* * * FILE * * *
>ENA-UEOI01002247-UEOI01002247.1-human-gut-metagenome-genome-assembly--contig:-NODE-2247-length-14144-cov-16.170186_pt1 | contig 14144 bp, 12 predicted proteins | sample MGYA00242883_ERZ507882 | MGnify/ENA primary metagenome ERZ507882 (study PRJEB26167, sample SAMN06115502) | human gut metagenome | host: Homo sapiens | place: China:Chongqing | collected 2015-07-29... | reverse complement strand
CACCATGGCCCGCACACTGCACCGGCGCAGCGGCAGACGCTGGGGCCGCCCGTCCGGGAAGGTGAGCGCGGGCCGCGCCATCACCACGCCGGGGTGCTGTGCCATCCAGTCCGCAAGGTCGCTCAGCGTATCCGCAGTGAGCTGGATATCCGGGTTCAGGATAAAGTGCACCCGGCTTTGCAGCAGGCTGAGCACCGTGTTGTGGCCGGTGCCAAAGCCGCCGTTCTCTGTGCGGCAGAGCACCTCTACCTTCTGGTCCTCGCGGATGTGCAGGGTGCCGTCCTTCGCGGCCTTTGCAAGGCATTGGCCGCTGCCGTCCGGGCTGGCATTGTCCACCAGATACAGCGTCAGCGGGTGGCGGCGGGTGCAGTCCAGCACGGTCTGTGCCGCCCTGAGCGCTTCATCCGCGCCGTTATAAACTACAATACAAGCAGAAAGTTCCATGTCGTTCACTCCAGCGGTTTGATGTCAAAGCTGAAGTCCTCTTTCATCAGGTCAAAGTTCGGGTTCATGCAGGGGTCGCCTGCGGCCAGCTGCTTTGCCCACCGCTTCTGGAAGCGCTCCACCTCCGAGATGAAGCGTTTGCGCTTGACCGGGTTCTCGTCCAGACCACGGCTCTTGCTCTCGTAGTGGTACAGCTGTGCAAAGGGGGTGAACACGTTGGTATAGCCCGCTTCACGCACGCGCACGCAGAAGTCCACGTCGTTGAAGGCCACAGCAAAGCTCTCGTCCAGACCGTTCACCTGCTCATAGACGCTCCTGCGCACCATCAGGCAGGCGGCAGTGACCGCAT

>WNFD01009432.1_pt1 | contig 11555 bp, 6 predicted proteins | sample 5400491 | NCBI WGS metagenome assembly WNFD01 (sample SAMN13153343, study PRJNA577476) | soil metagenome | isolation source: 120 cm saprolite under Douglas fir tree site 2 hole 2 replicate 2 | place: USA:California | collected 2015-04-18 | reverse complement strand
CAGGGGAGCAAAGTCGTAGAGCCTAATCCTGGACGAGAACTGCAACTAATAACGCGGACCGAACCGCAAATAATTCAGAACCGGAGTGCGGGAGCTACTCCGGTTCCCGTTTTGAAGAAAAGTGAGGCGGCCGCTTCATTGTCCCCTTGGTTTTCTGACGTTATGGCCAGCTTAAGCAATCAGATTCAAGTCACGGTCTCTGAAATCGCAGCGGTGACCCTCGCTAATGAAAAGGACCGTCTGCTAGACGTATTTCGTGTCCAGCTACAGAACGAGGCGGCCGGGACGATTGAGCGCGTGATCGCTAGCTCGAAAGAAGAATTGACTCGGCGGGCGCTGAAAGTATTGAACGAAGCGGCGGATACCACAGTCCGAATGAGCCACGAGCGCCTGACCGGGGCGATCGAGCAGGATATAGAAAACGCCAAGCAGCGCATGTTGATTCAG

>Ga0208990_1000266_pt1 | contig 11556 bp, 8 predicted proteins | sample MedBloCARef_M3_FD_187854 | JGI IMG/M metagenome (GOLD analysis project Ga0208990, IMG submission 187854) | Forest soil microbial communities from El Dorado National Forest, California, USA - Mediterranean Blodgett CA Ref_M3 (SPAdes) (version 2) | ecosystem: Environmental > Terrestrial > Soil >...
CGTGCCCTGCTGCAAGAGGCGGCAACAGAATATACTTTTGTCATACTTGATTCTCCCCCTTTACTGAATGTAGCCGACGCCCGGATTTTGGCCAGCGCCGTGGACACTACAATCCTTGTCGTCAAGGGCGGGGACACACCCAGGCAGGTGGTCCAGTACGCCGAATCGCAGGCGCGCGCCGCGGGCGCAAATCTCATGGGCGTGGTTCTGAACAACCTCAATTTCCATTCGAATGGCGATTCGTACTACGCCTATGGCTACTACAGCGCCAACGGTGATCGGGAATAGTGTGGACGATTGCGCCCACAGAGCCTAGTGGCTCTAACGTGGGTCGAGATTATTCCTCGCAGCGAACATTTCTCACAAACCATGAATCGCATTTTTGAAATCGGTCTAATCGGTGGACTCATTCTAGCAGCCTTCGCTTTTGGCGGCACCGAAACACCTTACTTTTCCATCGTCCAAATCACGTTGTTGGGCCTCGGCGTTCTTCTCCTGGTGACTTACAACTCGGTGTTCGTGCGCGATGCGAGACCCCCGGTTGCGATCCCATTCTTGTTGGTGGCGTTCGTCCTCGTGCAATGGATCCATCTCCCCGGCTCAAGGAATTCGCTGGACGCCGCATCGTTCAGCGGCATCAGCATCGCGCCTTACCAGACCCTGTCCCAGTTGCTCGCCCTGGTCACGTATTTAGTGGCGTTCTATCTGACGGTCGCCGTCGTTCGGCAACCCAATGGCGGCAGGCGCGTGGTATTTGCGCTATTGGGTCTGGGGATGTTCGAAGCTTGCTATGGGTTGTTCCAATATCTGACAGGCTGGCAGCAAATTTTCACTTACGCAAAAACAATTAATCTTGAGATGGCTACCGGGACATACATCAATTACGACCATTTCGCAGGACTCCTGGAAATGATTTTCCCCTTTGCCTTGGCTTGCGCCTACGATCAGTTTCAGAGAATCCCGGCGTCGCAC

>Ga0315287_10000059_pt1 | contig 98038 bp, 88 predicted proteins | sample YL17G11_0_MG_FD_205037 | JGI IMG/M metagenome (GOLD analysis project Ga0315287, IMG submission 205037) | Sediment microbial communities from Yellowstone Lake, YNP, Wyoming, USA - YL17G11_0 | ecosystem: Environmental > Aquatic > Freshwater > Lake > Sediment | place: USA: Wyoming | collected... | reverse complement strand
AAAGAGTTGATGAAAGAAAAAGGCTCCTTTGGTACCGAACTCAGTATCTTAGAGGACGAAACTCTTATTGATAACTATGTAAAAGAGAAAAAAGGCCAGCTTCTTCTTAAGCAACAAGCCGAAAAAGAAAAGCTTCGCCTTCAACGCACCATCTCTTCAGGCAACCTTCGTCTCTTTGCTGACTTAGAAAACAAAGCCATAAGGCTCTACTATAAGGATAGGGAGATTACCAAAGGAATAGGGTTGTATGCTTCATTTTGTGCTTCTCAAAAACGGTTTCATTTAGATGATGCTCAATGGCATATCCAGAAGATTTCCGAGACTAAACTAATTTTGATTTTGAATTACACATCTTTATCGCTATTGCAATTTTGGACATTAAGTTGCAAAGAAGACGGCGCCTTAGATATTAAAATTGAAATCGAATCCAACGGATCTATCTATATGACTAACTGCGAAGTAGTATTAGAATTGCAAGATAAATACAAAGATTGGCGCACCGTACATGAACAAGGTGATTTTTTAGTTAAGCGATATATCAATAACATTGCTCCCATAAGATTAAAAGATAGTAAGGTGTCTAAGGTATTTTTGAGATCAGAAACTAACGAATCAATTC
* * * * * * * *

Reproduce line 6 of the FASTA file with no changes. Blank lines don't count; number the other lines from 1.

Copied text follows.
CGTGCCCTGCTGCAAGAGGCGGCAACAGAATATACTTTTGTCATACTTGATTCTCCCCCTTTACTGAATGTAGCCGACGCCCGGATTTTGGCCAGCGCCGTGGACACTACAATCCTTGTCGTCAAGGGCGGGGACACACCCAGGCAGGTGGTCCAGTACGCCGAATCGCAGGCGCGCGCCGCGGGCGCAAATCTCATGGGCGTGGTTCTGAACAACCTCAATTTCCATTCGAATGGCGATTCGTACTACGCCTATGGCTACTACAGCGCCAACGGTGATCGGGAATAGTGTGGACGATTGCGCCCACAGAGCCTAGTGGCTCTAACGTGGGTCGAGATTATTCCTCGCAGCGAACATTTCTCACAAACCATGAATCGCATTTTTGAAATCGGTCTAATCGGTGGACTCATTCTAGCAGCCTTCGCTTTTGGCGGCACCGAAACACCTTACTTTTCCATCGTCCAAATCACGTTGTTGGGCCTCGGCGTTCTTCTCCTGGTGACTTACAACTCGGTGTTCGTGCGCGATGCGAGACCCCCGGTTGCGATCCCATTCTTGTTGGTGGCGTTCGTCCTCGTGCAATGGATCCATCTCCCCGGCTCAAGGAATTCGCTGGACGCCGCATCGTTCAGCGGCATCAGCATCGCGCCTTACCAGACCCTGTCCCAGTTGCTCGCCCTGGTCACGTATTTAGTGGCGTTCTATCTGACGGTCGCCGTCGTTCGGCAACCCAATGGCGGCAGGCGCGTGGTATTTGCGCTATTGGGTCTGGGGATGTTCGAAGCTTGCTATGGGTTGTTCCAATATCTGACAGGCTGGCAGCAAATTTTCACTTACGCAAAAACAATTAATCTTGAGATGGCTACCGGGACATACATCAATTACGACCATTTCGCAGGACTCCTGGAAATGATTTTCCCCTTTGCCTTGGCTTGCGCCTACGATCAGTTTCAGAGAATCCCGGCGTCGCAC